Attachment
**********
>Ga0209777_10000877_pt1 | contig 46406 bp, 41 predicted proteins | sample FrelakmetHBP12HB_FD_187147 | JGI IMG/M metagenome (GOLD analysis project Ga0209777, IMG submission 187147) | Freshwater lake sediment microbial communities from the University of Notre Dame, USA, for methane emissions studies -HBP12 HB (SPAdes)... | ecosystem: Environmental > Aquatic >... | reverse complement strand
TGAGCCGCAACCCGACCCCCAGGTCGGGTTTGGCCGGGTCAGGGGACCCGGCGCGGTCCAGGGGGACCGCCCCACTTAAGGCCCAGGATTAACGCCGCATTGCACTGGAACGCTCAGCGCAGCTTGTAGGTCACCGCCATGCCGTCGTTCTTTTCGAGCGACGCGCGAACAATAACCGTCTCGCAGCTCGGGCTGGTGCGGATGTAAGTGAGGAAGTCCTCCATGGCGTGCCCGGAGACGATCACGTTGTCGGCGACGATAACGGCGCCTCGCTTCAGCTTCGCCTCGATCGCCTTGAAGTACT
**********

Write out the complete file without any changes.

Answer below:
>Ga0209777_10000877_pt1 | contig 46406 bp, 41 predicted proteins | sample FrelakmetHBP12HB_FD_187147 | JGI IMG/M metagenome (GOLD analysis project Ga0209777, IMG submission 187147) | Freshwater lake sediment microbial communities from the University of Notre Dame, USA, for methane emissions studies -HBP12 HB (SPAdes)... | ecosystem: Environmental > Aquatic >... | reverse complement strand
TGAGCCGCAACCCGACCCCCAGGTCGGGTTTGGCCGGGTCAGGGGACCCGGCGCGGTCCAGGGGGACCGCCCCACTTAAGGCCCAGGATTAACGCCGCATTGCACTGGAACGCTCAGCGCAGCTTGTAGGTCACCGCCATGCCGTCGTTCTTTTCGAGCGACGCGCGAACAATAACCGTCTCGCAGCTCGGGCTGGTGCGGATGTAAGTGAGGAAGTCCTCCATGGCGTGCCCGGAGACGATCACGTTGTCGGCGACGATAACGGCGCCTCGCTTCAGCTTCGCCTCGATCGCCTTGAAGTACT